Scripture Focus: Ezekiel 41.4
He said to me, “This is the Most Holy Place.”

Reflection: From The Most Holy Place
By John Tillman

Ezekiel is led on a tour of a temple by “a man whose appearance is like bronze.” (Ezekiel 40.3-4) He matches the appearance of angelic beings or of Jesus when he appears in visions. The man leads Ezekiel around the outer buildings, then up to the portico and into the main hall. (Ezekiel 40.48-49) From there the door of the most holy place is measured and Ezekiel is led inside.

The man tells Ezekiel that what he sees is to be reported to the Israelites in exile. No one in Israel, other than the high priest, would ever see this room, but Ezekiel and his readers, including us, are ushered in. “This is the Most Holy Place.” 

Ezekiel’s temple is neither past nor future. (It does not match Solomon’s, Nehemiah’s, or John’s from Revelation.) It existed as a beautiful hope for the exiles he was writing to. This vision is also for us today. This is part of our beautiful hope. There is a temple, not made by human hands. It exists and will exist. In it we will always be with the Lord. Its doors will all be open to us. We will access “the most holy place” and directly experience the creator of our universe.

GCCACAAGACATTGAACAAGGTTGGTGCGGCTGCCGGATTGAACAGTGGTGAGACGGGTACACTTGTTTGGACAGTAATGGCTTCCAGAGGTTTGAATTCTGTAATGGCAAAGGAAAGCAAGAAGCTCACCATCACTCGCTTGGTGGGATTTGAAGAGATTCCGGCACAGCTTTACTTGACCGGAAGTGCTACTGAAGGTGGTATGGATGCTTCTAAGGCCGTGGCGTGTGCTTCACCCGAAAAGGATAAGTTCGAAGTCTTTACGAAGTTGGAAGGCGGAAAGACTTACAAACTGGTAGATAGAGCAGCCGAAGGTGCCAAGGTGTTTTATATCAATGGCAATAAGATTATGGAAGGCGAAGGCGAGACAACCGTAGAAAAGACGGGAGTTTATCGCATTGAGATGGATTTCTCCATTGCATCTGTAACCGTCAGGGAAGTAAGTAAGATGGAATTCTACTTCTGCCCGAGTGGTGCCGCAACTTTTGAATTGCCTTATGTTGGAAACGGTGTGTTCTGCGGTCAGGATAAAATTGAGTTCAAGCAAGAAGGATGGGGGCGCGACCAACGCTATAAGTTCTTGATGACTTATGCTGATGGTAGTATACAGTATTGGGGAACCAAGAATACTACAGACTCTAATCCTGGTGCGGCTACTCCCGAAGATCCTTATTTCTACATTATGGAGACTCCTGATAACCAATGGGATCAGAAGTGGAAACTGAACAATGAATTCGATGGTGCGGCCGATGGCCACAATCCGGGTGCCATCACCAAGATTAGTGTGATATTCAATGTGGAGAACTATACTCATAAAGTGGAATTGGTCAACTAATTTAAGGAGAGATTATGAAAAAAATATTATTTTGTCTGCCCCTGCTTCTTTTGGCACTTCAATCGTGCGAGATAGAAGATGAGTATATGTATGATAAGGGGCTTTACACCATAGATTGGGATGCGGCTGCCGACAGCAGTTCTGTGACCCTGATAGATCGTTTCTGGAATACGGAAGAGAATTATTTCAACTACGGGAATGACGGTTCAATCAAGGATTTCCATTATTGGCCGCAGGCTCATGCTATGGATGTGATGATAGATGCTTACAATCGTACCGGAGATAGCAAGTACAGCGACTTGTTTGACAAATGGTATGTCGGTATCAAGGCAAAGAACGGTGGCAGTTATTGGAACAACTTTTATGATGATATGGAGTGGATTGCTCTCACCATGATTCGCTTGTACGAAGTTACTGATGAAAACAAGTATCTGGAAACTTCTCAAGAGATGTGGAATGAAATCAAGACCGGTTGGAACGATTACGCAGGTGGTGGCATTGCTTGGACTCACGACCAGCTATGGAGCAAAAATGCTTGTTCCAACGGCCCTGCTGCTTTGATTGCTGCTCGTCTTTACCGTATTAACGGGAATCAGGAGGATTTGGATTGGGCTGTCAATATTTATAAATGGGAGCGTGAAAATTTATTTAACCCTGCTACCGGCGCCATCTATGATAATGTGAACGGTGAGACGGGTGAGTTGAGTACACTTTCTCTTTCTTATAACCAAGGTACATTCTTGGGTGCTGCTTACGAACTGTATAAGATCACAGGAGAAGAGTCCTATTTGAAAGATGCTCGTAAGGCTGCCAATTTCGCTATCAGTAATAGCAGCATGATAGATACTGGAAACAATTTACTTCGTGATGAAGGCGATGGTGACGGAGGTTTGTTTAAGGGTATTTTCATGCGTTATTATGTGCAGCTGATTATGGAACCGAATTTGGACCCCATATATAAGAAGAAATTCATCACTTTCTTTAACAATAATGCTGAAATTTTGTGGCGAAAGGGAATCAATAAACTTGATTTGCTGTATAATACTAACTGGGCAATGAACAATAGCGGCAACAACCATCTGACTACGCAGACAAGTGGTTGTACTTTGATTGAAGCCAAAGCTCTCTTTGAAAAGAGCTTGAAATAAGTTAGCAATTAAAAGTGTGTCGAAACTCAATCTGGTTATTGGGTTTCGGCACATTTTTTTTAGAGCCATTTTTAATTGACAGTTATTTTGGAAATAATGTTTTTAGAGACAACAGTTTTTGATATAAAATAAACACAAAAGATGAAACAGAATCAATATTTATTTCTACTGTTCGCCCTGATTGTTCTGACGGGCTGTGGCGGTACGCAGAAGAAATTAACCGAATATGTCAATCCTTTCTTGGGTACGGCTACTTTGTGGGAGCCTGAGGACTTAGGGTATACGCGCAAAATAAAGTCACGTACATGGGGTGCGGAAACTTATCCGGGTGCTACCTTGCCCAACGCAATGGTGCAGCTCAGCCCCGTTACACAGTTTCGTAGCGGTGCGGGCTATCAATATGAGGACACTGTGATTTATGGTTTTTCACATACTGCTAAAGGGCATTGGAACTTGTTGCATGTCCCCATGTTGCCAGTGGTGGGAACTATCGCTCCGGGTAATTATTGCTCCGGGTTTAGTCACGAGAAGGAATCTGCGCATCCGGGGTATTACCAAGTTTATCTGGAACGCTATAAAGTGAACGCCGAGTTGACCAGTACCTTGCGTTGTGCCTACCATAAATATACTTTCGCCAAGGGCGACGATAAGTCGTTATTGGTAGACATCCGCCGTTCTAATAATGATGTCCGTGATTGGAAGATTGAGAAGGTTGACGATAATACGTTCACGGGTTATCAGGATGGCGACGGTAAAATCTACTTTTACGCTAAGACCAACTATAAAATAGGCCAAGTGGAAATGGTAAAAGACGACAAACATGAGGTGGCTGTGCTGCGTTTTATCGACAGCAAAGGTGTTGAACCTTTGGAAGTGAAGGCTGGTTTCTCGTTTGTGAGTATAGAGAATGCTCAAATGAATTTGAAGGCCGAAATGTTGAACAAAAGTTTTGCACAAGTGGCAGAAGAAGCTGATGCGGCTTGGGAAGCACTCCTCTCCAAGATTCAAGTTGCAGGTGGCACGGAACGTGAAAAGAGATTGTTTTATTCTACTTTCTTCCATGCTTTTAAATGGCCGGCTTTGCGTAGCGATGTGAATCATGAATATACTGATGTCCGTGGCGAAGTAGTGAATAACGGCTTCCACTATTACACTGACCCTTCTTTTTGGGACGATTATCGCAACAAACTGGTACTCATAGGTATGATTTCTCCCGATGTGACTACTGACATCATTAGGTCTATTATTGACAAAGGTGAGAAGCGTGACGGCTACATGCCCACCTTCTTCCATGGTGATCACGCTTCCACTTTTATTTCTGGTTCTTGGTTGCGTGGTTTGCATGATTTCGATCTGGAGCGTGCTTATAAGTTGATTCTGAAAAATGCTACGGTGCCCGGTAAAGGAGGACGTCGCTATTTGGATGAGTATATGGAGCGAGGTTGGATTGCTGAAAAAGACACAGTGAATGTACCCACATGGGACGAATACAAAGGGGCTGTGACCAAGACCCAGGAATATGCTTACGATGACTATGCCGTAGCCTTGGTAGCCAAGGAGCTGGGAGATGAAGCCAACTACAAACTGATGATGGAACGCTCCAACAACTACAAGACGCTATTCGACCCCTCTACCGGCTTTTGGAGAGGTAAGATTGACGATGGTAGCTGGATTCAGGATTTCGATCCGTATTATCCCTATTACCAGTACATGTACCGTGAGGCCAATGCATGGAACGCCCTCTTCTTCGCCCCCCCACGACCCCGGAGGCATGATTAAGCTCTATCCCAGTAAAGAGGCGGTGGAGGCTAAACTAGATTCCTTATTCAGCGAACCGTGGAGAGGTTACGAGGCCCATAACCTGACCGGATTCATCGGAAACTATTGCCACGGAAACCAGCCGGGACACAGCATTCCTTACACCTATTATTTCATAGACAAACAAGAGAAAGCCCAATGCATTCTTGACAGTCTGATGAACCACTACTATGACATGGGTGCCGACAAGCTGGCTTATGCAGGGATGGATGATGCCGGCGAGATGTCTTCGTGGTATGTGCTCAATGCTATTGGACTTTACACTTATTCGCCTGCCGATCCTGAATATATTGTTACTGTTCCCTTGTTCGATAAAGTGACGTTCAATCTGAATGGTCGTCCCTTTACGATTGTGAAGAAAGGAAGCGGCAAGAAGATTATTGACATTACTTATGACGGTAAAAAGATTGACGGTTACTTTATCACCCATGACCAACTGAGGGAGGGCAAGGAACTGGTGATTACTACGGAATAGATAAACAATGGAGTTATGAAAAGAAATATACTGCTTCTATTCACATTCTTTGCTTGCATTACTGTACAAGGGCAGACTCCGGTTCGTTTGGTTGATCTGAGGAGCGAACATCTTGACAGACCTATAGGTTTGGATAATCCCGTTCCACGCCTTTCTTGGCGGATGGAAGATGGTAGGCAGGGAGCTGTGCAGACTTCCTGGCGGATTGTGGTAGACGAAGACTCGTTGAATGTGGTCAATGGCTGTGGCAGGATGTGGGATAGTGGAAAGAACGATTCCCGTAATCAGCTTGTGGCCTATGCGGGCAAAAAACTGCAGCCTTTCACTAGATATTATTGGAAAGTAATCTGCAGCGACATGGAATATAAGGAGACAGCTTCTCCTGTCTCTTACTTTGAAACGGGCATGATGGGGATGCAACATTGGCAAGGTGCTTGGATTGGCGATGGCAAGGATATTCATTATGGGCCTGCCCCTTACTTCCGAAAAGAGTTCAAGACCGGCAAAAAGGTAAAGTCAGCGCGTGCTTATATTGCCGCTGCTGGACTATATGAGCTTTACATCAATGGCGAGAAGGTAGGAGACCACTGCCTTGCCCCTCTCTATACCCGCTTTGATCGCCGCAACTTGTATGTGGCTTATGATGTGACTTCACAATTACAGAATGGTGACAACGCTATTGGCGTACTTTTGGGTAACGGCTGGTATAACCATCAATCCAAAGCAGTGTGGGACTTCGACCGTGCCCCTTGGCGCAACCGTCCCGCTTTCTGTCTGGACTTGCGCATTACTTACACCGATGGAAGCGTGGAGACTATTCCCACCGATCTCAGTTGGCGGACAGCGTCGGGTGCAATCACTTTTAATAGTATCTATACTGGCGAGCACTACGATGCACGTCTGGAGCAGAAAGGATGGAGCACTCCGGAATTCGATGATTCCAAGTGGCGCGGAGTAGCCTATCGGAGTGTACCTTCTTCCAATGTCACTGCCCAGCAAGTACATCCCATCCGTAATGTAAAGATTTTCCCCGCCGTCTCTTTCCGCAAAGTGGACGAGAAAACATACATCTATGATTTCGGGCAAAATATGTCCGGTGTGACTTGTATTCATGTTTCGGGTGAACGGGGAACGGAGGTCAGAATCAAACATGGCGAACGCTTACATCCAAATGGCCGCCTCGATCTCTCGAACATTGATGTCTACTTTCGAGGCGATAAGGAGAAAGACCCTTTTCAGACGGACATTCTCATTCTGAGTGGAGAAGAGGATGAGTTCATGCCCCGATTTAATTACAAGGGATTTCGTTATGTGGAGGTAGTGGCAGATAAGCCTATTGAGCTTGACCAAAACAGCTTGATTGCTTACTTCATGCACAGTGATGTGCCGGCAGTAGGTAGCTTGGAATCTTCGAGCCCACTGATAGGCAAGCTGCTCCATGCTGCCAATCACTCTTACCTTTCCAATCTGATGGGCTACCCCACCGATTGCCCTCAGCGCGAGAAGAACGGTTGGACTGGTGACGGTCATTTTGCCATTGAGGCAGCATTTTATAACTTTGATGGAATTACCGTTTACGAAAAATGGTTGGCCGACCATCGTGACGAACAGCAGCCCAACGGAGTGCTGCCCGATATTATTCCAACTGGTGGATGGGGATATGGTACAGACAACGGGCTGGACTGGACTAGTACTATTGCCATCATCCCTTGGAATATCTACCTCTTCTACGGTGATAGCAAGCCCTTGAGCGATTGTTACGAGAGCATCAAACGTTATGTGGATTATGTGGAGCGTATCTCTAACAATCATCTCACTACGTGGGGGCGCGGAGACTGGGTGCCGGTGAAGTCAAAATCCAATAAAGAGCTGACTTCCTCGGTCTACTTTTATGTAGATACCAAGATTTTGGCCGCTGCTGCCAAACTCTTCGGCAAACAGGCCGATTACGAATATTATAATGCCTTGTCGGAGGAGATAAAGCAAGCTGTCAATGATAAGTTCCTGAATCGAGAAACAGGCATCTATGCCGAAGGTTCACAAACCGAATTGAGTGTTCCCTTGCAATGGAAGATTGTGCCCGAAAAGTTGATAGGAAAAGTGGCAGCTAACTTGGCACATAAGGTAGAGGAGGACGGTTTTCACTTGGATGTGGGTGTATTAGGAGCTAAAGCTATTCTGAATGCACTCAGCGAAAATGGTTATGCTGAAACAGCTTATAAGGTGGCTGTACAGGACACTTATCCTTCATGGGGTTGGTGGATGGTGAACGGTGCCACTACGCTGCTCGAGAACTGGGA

But there is another hope. A present hope. An inner hope.

The same Spirit that makes the most holy place holy has been sent to “tabernacle” within us. Each Christian filled with the Holy Spirit possesses, in our inner being, a “most holy place.” The man with the appearance of bronze escorted Ezekiel into this temple, even though his body was in exile in Babylon. No matter where we find ourselves in exile, we are escorted by Jesus into God’s presence.

In this place, we can pray, repent, and be cleansed. In this place, we can find worship, wisdom, and the work God calls us to. From the most holy place we are sent to proclaim truth, enact justice, and announce God’s mercy. 

After priests entered the holy of holies, they exited announcing that the sacrifice had been made and God had blotted out the sins of his people. Every time we exit our times of worship and prayer, we can enter the world of our exile, repeating this message. God has blotted out the sin of his people. With repentance, forgiveness is available to all who will receive it.

Proclaim this message today.

Divine Hours Prayer: The Call to Prayer
Hallelujah! Give thanks to the Lord for he is good, for his mercy endures forever. — Psalm 106.1

– From The Divine Hours: Prayers for Summertime by Phyllis Tickle.

Today’s Readings
Ezekiel 41 (Listen 4:40) 
1 Peter 4 (Listen 2:50)

Read more about A Temple for Exiles
Watching this new, improved temple being measured must have been an incredibly moving experience for Ezekiel.

Read more about Christ our Temple, River, and City
Christ himself is our temple. He is the gate, the doorway, through which we enter to worship.